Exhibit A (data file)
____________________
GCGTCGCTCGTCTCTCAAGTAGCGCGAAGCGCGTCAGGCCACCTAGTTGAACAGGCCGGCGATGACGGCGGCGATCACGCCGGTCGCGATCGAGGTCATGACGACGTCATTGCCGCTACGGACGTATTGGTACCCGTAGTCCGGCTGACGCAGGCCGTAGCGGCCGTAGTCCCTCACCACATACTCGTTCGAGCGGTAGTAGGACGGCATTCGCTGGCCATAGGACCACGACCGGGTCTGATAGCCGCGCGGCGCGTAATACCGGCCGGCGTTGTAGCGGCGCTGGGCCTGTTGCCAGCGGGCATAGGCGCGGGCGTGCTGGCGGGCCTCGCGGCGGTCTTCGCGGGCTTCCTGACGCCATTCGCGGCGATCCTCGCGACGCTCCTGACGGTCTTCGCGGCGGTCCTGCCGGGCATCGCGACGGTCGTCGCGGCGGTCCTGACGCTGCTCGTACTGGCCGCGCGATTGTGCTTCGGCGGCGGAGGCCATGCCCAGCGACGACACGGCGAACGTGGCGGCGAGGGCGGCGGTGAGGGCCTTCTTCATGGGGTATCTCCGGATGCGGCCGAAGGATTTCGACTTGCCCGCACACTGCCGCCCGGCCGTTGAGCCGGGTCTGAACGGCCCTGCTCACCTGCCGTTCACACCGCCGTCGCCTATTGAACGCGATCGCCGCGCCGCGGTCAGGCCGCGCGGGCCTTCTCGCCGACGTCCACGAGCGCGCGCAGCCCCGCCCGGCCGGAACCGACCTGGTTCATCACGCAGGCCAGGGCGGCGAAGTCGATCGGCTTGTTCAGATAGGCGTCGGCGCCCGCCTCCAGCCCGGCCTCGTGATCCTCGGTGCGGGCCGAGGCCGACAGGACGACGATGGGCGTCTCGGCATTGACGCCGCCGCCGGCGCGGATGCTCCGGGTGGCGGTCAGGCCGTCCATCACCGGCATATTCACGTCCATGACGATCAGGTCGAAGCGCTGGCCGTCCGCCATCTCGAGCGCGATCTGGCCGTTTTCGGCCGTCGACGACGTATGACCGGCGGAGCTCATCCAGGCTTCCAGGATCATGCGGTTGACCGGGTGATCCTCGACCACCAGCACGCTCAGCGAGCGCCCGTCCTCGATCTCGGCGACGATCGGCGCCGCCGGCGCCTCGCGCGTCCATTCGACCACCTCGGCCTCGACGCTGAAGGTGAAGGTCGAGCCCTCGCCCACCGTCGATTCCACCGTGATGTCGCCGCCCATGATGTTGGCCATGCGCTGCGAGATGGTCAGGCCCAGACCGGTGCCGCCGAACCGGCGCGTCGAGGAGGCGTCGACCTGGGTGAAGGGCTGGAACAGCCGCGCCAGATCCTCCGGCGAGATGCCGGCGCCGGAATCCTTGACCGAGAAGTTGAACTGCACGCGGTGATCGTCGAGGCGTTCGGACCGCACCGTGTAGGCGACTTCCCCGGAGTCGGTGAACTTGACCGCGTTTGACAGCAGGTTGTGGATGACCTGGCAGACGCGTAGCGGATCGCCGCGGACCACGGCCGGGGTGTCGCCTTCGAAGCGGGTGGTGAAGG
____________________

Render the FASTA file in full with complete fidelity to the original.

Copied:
GCGTCGCTCGTCTCTCAAGTAGCGCGAAGCGCGTCAGGCCACCTAGTTGAACAGGCCGGCGATGACGGCGGCGATCACGCCGGTCGCGATCGAGGTCATGACGACGTCATTGCCGCTACGGACGTATTGGTACCCGTAGTCCGGCTGACGCAGGCCGTAGCGGCCGTAGTCCCTCACCACATACTCGTTCGAGCGGTAGTAGGACGGCATTCGCTGGCCATAGGACCACGACCGGGTCTGATAGCCGCGCGGCGCGTAATACCGGCCGGCGTTGTAGCGGCGCTGGGCCTGTTGCCAGCGGGCATAGGCGCGGGCGTGCTGGCGGGCCTCGCGGCGGTCTTCGCGGGCTTCCTGACGCCATTCGCGGCGATCCTCGCGACGCTCCTGACGGTCTTCGCGGCGGTCCTGCCGGGCATCGCGACGGTCGTCGCGGCGGTCCTGACGCTGCTCGTACTGGCCGCGCGATTGTGCTTCGGCGGCGGAGGCCATGCCCAGCGACGACACGGCGAACGTGGCGGCGAGGGCGGCGGTGAGGGCCTTCTTCATGGGGTATCTCCGGATGCGGCCGAAGGATTTCGACTTGCCCGCACACTGCCGCCCGGCCGTTGAGCCGGGTCTGAACGGCCCTGCTCACCTGCCGTTCACACCGCCGTCGCCTATTGAACGCGATCGCCGCGCCGCGGTCAGGCCGCGCGGGCCTTCTCGCCGACGTCCACGAGCGCGCGCAGCCCCGCCCGGCCGGAACCGACCTGGTTCATCACGCAGGCCAGGGCGGCGAAGTCGATCGGCTTGTTCAGATAGGCGTCGGCGCCCGCCTCCAGCCCGGCCTCGTGATCCTCGGTGCGGGCCGAGGCCGACAGGACGACGATGGGCGTCTCGGCATTGACGCCGCCGCCGGCGCGGATGCTCCGGGTGGCGGTCAGGCCGTCCATCACCGGCATATTCACGTCCATGACGATCAGGTCGAAGCGCTGGCCGTCCGCCATCTCGAGCGCGATCTGGCCGTTTTCGGCCGTCGACGACGTATGACCGGCGGAGCTCATCCAGGCTTCCAGGATCATGCGGTTGACCGGGTGATCCTCGACCACCAGCACGCTCAGCGAGCGCCCGTCCTCGATCTCGGCGACGATCGGCGCCGCCGGCGCCTCGCGCGTCCATTCGACCACCTCGGCCTCGACGCTGAAGGTGAAGGTCGAGCCCTCGCCCACCGTCGATTCCACCGTGATGTCGCCGCCCATGATGTTGGCCATGCGCTGCGAGATGGTCAGGCCCAGACCGGTGCCGCCGAACCGGCGCGTCGAGGAGGCGTCGACCTGGGTGAAGGGCTGGAACAGCCGCGCCAGATCCTCCGGCGAGATGCCGGCGCCGGAATCCTTGACCGAGAAGTTGAACTGCACGCGGTGATCGTCGAGGCGTTCGGACCGCACCGTGTAGGCGACTTCCCCGGAGTCGGTGAACTTGACCGCGTTTGACAGCAGGTTGTGGATGACCTGGCAGACGCGTAGCGGATCGCCGCGGACCACGGCCGGGGTGTCGCCTTCGAAGCGGGTGGTGAAGG